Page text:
Decorative, distinctive jar labels for home canning that are free to download are hard to find, so I decided to design my own, using a variety of media, including original photographs, vintage clip art, and various other techniques to create one-of-a-kind labels.
Through years of home canning experience and experimentation with various labeling medium, the process outlined here, for me, has been the most reliable. The materials required are relatively inexpensive and require only basic word processing skills, or Photo enhancing hardware.
Basic Laminating Procedure
Cold Press Laminator
Label Sheets of required size printed with desired labels
Scissors or ruler, cutting mat and cutting wheel
Using a cold press laminator to coat the labels with a water resistant film will help the labels keep their colour and make them more water resistant. The film required for cold laminating is a little thinner than hot press laminators, making the labels easier to apply and stick to the jars.
This model is an inexpensive hand crank model that requires no electricity, making it more portable than electric models. I purchased this laminator at a local office supply store that keeps the laminator rolls in stock for easy replacement when necessary.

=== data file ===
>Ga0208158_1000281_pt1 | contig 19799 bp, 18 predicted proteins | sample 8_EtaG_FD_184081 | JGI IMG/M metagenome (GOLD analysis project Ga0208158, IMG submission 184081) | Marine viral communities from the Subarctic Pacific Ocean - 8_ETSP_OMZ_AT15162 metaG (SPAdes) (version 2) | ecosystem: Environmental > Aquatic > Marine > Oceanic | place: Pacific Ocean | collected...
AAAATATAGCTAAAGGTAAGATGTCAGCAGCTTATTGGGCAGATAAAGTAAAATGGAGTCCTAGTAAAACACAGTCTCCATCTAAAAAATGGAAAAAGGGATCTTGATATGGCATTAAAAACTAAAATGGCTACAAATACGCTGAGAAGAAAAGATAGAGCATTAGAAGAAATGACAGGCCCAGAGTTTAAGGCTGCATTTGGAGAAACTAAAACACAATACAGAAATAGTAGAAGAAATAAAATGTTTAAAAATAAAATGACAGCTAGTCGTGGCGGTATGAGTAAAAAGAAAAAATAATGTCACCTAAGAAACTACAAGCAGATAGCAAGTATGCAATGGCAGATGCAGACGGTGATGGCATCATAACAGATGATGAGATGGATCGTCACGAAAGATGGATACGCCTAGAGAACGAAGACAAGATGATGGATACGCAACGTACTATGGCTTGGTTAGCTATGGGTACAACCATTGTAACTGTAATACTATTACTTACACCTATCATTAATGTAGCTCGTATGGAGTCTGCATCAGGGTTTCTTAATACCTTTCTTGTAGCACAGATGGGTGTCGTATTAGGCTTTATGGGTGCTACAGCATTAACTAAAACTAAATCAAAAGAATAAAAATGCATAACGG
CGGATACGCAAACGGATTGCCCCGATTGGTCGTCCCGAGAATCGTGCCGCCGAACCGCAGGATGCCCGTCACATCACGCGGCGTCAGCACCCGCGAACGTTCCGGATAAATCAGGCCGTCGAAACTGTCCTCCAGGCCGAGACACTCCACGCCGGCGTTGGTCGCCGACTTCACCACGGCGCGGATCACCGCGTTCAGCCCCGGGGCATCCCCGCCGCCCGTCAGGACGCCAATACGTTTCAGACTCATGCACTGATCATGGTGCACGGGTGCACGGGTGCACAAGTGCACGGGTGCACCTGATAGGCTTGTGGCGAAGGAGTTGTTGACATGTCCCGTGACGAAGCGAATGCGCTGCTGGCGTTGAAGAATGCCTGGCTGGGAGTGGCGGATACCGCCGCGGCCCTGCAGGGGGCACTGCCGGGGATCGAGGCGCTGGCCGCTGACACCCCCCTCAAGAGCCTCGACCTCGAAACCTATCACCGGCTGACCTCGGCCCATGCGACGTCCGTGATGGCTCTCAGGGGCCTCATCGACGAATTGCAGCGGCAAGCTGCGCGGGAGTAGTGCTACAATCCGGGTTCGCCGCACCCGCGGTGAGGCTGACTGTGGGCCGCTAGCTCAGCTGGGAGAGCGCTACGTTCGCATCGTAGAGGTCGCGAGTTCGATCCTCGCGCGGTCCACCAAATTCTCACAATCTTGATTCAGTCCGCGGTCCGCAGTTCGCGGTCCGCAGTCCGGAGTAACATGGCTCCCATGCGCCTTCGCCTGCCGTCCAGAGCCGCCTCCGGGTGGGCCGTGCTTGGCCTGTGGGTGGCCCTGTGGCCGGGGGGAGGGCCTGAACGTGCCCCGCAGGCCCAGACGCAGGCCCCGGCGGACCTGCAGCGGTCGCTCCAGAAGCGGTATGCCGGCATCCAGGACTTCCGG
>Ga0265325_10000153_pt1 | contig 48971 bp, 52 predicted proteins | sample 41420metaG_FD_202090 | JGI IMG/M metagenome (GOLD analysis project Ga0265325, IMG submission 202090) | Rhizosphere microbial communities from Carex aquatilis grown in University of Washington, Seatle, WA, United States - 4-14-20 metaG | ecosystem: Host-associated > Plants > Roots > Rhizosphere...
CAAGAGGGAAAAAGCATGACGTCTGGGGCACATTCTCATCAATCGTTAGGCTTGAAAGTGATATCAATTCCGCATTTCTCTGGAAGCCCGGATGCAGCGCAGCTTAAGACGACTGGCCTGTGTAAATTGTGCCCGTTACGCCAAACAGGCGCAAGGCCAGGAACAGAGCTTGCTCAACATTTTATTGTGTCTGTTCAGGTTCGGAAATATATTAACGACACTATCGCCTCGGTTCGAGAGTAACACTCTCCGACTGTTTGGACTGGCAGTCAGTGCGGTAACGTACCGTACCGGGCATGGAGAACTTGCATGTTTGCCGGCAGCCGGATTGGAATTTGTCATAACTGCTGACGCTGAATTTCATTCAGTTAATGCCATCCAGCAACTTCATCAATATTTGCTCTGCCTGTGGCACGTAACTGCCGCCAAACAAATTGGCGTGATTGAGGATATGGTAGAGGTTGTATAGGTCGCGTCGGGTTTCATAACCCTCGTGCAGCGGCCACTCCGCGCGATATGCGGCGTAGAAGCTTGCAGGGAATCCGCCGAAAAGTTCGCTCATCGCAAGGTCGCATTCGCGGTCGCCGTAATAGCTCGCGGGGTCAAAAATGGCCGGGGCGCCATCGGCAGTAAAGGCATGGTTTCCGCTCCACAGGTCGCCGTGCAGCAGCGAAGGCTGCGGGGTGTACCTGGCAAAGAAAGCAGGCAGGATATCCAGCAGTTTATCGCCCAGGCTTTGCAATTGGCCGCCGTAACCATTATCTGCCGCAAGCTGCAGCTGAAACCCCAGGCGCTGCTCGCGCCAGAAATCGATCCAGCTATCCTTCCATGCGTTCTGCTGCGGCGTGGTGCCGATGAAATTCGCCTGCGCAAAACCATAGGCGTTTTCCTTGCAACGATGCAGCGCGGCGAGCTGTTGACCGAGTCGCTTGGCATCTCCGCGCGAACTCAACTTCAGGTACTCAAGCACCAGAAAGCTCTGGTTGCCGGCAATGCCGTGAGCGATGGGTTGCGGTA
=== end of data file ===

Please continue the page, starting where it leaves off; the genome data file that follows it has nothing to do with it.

Once the labels have been printed, the next step is to label any labels that are to be done by hand BEFORE laminating the sheets. Once the sheets are laminated, it is almost impossible to find a marker that will permanently mark the plastic...even a Sharpie takes considerable effort to make the ink stick!
It is best to laminate two sheets at once, placing the pull-off backing back to back so that the labels are facing outward, so that the plastic from the laminator coats them properly. If you only have one sheet of labels, cut the sheet in half, so that the peel-off backing is facing inward, as above, and run the sheets through the laminator.
Once the labels have been run through the laminator, it is time to trim off the excess laminating plastic to separate the sheets so that they can be trimmed for use.
After the labels have been trimmed, they are ready to apply to the clean outer surface of the jar. I find that using white vinegar to wipe the jars off helps the adhesive stick better, but the jar must be completely dry before the labels are applied.